|2 Sep 2020|
I studied at the Judd School for Sixth Form from 2011-2013. When I left, I wasn’t too sure what I wanted to do next or where I would want to go, so I decided to take a gap year rather than settling for a university offer I wasn’t entirely sure about. During this time, I was able to look at all of my options and decide on a course and a university that was best for me. Taking this time turned out to be the right choice as I ended up getting a place at the University of Exeter to study Biological Sciences which was worth the wait.
Studying at Exeter was a great experience; the lectures and lab work were really interesting, and I liked the variety of topics studied in the first year of the course which then allowed me to specialise in second and third year. This was perfect for me because I got to try out different things but then focussed on Molecular and Cellular Biology which is what I found most interesting. Although Exeter is quite far away from home, the campus is lovely (despite being set on a massive hill), there’s lots of green space and the city is really fun.
At the end of my first year, I decided I wanted to get more experience working in a professional lab environment, so I completed several research internships during my university summer holidays. The third of these internships was in a lab at Exeter which went really well and resulted in me developing the internship into a Masters project in 2017-18. I spent the year creating fluorescent sensors to visualise interactions between different compartments in the cell and my research was published in a scientific journal! Gaining this Masters was a great opportunity to develop my lab skills and was a good stepping stone for getting into a career in research.
Just before starting my Masters year, I had also applied for a number of PhD positions, but was unsuccessful. I realised that it can be quite difficult to get a PhD offer if you don’t already have a Master’s degree. This was quite disheartening, but I persevered and was awarded a British Heart Foundation-funded PhD with a group specialising in cardiovascular and reproductive disease at St George’s, University of London which started in October 2018. My PhD research focuses on investigating the role of a glycoprotein in the vascular remodelling process in early pregnancy. It is really important that we understand this process as problems with vascular remodelling in early pregnancy can lead to severe pregnancy complications and affect the growth of the baby in the womb.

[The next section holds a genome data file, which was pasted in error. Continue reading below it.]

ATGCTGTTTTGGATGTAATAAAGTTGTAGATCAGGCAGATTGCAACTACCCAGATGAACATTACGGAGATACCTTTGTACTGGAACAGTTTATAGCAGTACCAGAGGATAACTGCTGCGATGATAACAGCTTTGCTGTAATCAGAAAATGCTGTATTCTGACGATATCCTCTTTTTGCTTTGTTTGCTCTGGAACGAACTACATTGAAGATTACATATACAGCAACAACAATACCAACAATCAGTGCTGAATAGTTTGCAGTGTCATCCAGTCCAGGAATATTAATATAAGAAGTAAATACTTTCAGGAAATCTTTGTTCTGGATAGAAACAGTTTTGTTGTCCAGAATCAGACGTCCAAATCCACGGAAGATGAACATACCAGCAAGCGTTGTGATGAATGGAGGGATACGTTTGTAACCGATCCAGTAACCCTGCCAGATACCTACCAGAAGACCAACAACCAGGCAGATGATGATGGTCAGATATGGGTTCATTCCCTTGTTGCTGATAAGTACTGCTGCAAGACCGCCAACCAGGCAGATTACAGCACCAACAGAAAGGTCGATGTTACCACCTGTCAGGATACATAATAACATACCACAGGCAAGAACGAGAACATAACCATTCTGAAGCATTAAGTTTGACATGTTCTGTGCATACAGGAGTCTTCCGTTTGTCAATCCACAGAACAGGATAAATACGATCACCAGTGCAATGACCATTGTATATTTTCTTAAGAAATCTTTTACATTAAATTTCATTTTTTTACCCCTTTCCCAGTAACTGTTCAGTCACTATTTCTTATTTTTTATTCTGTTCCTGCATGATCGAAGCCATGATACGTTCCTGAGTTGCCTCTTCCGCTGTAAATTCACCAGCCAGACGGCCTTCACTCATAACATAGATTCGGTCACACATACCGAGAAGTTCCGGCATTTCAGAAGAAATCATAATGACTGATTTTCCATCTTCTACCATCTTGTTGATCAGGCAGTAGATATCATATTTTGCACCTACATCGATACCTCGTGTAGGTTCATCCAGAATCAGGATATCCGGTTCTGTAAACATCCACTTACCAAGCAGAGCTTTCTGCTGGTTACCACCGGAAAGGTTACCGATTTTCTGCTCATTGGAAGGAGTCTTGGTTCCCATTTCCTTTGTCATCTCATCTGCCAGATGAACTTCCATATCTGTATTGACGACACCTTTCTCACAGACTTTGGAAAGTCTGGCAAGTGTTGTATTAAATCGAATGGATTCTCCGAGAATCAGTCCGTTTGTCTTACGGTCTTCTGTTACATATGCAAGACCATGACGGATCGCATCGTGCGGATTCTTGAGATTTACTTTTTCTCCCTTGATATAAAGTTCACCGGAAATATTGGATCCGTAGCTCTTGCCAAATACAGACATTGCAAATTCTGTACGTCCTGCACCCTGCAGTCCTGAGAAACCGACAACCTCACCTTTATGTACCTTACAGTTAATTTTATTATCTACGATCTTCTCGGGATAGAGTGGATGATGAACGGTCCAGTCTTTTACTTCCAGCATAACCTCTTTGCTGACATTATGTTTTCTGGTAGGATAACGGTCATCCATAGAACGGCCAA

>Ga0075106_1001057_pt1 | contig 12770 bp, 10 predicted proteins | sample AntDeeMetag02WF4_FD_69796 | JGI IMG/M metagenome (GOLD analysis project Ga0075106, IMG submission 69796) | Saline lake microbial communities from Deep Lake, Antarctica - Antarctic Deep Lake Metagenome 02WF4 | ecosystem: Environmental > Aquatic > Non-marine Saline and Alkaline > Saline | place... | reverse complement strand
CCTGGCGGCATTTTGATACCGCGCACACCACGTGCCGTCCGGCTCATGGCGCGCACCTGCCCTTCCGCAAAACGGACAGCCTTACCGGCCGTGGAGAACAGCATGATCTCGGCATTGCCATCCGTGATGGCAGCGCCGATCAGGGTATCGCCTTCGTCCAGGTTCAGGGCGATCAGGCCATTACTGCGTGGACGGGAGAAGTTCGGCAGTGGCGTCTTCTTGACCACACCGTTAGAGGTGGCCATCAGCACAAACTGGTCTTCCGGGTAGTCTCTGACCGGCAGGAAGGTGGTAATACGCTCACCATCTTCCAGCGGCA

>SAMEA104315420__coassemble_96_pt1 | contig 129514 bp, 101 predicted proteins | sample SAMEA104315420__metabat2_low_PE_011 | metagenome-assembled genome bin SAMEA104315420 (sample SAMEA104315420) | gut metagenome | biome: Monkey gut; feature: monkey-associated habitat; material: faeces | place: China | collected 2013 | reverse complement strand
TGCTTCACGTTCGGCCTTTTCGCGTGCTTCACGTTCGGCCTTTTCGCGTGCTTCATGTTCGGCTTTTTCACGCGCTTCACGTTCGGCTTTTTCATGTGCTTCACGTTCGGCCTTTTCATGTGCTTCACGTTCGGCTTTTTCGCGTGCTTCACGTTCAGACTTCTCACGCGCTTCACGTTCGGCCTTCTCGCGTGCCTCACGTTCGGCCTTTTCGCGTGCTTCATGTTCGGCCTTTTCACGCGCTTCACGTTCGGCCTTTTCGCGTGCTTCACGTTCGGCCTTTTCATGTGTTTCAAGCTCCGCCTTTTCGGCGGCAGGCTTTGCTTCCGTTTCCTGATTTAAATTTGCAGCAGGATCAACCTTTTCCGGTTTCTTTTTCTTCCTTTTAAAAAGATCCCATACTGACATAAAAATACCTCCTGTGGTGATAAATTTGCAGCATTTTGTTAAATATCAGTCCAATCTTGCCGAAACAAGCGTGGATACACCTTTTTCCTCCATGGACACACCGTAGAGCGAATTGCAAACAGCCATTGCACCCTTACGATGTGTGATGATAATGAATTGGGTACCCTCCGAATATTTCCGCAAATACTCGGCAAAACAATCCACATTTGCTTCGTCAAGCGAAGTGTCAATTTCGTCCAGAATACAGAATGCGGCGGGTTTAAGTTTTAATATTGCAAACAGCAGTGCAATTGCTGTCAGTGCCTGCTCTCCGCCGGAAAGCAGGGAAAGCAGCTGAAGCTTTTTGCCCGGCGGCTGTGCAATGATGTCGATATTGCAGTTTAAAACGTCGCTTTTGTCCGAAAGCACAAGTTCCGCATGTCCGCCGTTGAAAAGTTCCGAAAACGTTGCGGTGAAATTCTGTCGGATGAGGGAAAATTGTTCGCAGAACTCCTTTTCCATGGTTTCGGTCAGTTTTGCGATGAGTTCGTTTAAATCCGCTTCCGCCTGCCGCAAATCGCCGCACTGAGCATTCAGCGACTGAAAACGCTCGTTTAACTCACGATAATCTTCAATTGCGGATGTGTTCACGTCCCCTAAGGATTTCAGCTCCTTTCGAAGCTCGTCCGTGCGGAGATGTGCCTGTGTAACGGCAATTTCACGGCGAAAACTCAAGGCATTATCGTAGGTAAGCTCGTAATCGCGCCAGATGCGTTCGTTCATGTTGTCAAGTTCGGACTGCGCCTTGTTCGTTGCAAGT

So far, the PhD has certainly been challenging, and full of many ups and downs, but overall, I love having the freedom to direct my own project and I really enjoy being in the lab. It’s really exciting working on a project that is completely novel and knowing that your results could contribute to the development of new treatments or therapies for patients. It was definitely a steep learning curve at the start of the PhD, especially as I was new to the field, but I am gradually starting to gather more and more data and will complete my project in 2022. After I graduate, I would like to stay in research for a few years as a postdoctoral researcher and then maybe move on to a different career where I can use some of the transferable skills I gained in research.
If any current Judd students would like to know more about working in biomedical research and would like any advice on science PhD applications, please get in touch and I would be more than happy to share my experiences! Just email the OJ Community and they will put you in touch.
The Biology Department at Judd would also like to hear from anyone who studied Biology here and has gone on to study it at University, or indeed anything Biology related after being at Judd, again please just email the OJ Community and we will pass it on. Many thanks!
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